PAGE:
Dakak isn’t such a shitty place


Dakak isn’t such a shitty place

There are destinations HERMAN LATEGAN loves precisely because of their shortcomings. Beautiful places can be ugly and vice versa, and memories made there never fade.



“I LOVE you, I hate you, don’t leave me” is the type of relationship some people find themselves in, but it is what I have experienced in many places around the world and here at home.

Years ago, I went to Lagos. Friends asked me if I was sure I wanted to go. One woman held my hand and almost tearfully asked me not to.

I went. It was midnight when I arrived, and hot. A kind of humid heat that leaves you feeling battered.

The roads were congested. About 15 million people live in this sprawling city. Long lines of cars moved slowly in the dark. Traffic lights didn't work, and what should have been an hour-long journey to Victoria Island took twice as long.

At the hotel, I looked out over a dark city. The next morning at dawn, it was already a smouldering 30°C. I took a tour to a botanical garden. Once again, the traffic was bumper to bumper. Occasionally, there were tyres burning with black smoke swirling in the air. Bicycles and mopeds rushed past us.

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The garden was lush, with colourful birds and their graceful flights. In the minibus, the man behind me told me not to move. There was a spider the size of a hand on the back of my head. All I need is to die in the heat in Lagos, I thought. He took a newspaper and gently flicked the potentially deadly creature away.

It ran out the window. Later that day, we travelled by boat over a lagoon to a restaurant. Things that looked like crocodiles floated in the water.

The food consisted of lamb with pepper sauce and a local lager to combat the heat. I enjoyed the encounter with the locals so much that I decided to go out to experience a bit of nightlife.

As I walked to the hotel gates around 8pm, the guard advised me not to go. I walked out anyway. A guy on a scooter stopped and asked where I was going. I said I was looking for a bit of nightlife, not too far from the hotel. Just then, the streetlights went out.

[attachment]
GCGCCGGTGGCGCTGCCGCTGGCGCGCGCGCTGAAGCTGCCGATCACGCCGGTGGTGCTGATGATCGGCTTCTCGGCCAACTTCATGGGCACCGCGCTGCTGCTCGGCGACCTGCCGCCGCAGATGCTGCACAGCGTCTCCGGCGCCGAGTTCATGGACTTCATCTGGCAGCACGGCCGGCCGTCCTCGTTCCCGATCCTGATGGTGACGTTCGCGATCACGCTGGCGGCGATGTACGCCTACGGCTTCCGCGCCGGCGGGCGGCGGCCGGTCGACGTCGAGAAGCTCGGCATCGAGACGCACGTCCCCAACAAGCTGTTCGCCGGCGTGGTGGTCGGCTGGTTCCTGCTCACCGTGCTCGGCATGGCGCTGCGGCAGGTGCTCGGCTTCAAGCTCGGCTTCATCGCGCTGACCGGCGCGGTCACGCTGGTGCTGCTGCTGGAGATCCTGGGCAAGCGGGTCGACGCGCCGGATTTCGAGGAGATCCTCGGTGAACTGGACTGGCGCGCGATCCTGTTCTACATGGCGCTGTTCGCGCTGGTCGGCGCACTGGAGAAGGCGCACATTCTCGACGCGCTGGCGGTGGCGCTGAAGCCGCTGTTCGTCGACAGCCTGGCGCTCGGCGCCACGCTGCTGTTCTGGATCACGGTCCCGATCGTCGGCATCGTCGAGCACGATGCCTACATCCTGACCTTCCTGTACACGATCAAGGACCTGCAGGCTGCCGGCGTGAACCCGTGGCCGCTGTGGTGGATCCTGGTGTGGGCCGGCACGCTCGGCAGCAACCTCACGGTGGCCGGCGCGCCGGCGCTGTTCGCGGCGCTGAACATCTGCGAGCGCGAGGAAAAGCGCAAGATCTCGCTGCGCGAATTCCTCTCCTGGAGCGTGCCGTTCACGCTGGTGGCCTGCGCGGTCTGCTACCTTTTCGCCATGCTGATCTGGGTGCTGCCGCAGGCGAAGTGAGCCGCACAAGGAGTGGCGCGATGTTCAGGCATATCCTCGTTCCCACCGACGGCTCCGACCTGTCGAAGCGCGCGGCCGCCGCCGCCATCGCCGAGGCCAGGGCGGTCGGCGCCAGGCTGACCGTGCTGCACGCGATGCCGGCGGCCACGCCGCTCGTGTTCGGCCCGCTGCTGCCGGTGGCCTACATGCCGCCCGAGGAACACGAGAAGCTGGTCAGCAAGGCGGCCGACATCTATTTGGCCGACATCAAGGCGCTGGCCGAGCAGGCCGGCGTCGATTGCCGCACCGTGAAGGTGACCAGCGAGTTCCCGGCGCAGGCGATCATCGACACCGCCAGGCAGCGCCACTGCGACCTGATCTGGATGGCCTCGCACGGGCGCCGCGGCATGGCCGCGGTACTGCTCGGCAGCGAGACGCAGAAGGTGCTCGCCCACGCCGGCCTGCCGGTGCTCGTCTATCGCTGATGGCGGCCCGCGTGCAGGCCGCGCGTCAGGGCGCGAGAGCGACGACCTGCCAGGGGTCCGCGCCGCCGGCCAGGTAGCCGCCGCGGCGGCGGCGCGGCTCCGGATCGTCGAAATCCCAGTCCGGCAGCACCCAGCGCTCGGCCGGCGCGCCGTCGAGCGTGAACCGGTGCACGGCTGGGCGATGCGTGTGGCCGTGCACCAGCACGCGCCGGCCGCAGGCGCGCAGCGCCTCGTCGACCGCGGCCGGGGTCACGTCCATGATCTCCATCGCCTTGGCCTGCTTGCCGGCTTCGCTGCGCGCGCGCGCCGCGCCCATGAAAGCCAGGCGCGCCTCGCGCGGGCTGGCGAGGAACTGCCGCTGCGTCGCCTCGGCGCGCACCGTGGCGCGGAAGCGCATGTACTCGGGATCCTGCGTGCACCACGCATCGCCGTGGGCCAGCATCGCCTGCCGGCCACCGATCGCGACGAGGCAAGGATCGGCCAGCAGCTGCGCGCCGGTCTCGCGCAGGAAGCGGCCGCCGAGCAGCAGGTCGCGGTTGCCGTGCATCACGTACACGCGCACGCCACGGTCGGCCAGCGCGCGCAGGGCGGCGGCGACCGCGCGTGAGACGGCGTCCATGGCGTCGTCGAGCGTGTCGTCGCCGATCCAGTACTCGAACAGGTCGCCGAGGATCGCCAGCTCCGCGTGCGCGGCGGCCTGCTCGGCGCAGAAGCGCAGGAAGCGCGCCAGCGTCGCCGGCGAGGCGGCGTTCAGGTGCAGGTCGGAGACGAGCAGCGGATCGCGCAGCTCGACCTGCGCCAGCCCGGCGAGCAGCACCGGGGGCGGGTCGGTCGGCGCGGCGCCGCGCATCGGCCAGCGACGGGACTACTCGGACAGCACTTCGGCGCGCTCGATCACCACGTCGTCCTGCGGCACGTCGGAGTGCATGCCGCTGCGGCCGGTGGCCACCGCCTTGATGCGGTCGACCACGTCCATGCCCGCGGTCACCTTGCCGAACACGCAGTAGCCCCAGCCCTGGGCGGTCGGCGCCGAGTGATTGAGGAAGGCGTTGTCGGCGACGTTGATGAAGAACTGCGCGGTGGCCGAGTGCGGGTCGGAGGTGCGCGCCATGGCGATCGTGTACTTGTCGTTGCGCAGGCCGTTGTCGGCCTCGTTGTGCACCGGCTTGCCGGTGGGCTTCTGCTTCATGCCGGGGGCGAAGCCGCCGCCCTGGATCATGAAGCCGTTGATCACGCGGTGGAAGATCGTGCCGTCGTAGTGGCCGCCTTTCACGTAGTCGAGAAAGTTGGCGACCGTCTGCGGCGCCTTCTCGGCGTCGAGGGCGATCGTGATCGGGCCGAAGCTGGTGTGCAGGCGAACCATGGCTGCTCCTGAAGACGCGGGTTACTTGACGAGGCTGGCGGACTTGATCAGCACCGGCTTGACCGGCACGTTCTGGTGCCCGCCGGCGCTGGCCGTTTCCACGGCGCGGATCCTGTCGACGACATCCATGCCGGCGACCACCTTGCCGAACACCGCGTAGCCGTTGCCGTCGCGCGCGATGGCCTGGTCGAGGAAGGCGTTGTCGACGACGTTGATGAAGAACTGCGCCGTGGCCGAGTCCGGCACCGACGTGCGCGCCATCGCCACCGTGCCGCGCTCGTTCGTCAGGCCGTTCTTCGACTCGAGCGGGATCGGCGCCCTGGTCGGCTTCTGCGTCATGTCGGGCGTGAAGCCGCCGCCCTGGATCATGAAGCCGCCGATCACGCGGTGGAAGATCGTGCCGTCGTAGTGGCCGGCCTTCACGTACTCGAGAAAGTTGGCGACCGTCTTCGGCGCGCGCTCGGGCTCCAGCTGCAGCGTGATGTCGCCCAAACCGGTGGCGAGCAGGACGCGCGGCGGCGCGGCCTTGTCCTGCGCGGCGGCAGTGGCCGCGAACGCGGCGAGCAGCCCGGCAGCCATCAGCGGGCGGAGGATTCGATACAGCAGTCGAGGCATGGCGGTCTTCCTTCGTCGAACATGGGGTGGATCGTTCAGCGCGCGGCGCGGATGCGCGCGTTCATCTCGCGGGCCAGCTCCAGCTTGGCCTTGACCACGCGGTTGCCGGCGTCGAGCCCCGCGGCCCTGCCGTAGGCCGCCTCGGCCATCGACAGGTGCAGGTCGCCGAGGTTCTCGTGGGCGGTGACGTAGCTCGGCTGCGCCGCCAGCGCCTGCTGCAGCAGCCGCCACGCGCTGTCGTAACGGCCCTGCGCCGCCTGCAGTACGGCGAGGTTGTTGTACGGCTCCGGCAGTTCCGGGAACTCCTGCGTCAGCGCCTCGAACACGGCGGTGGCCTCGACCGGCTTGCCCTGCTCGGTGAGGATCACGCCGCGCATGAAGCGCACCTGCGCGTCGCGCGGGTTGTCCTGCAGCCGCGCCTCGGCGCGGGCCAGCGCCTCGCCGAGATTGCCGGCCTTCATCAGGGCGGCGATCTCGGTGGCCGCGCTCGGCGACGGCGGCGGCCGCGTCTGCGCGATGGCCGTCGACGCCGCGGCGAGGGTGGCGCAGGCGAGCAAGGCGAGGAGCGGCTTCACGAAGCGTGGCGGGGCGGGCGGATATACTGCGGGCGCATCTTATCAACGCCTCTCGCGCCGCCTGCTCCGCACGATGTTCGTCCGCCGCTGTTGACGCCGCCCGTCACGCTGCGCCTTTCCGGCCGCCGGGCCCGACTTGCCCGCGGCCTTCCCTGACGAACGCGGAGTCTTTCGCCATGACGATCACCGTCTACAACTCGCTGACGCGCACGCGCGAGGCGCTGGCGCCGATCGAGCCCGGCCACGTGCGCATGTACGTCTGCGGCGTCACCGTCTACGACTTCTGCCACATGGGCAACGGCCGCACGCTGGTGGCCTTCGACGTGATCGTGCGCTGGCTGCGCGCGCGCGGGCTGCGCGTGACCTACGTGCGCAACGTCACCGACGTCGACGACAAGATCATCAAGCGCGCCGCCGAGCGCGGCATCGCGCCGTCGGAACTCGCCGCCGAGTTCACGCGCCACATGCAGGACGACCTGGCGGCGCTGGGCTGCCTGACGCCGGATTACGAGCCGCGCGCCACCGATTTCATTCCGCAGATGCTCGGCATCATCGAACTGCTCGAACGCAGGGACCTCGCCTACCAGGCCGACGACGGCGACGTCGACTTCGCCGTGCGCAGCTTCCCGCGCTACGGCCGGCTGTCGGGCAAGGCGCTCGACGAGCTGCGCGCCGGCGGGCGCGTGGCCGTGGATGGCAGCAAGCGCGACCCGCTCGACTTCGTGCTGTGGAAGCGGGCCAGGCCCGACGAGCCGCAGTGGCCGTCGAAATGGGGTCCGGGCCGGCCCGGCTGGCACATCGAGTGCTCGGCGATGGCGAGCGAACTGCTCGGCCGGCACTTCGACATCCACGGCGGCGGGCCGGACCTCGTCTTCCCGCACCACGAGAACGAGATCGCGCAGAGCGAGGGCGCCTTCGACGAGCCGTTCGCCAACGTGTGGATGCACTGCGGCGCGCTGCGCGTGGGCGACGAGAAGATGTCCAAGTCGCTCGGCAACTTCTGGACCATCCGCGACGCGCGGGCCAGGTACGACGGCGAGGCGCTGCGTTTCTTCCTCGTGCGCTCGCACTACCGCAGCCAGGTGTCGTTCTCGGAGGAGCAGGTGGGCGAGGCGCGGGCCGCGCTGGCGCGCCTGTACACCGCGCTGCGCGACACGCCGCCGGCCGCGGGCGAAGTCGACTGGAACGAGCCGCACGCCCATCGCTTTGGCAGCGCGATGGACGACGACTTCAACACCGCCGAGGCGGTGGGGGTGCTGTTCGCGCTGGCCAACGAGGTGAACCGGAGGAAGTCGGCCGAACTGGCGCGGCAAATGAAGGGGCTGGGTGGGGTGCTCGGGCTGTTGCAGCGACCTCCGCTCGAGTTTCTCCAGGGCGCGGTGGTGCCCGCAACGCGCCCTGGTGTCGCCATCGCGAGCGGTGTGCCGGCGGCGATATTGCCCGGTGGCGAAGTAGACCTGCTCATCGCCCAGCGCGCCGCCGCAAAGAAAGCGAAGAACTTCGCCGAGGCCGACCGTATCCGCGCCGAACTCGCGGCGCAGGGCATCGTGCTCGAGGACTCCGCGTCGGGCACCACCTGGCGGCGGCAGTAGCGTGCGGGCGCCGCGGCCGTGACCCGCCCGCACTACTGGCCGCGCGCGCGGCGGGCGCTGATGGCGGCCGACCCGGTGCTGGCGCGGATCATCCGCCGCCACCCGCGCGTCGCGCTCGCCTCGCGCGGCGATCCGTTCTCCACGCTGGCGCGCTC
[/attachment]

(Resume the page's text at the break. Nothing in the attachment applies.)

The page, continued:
Everywhere, I saw people lighting candles. I hopped on his ride and off we went. He dropped me at a pulsating club full of flickering candles and people drinking and dancing. The music was Fela Aníkúlápó Kútì's distinctive Afrobeat sounds. Hours later, I found my way back to the hotel; the streetlights had come back on.

Beautiful city, ugly city, but Lagos will never let me go, even if it was only a one-night stand.

Dakak, Philippines


When our plane flew from Manila over vast tropical forests, I looked down at Mindanao island and Dakak beach. The latter's name amused me, but when I thought of Kallie and Monique I remembered a teacher who often said, “after laughter comes tears, brother".

About 7,600 islands form the Philippine archipelago. This is one of them and it is well-known for its holiday resort, Dakak, where you can sunbathe, dive, ride horses, practise archery and a host of other things. There are flying frogs, snakes, crabs and other critters.

Unfortunately, it's not my idea of relaxation; I seek big, loud cities with dark pubs and fully unbalanced people.

Think Mickey Rourke and Faye Dunaway in Barfly. Even as a guest, I had already announced that I was going to do my own thing.

Someone working at the resort gave me a chance on a moped. “Pub, please, a pub," I begged. We raced through a tropical rainforest and over large bodies of water. Warm rain poured on us and we ended up in Dapitan City. The architecture was grotesque, the heat like a thick wool blanket folding around you in a sauna.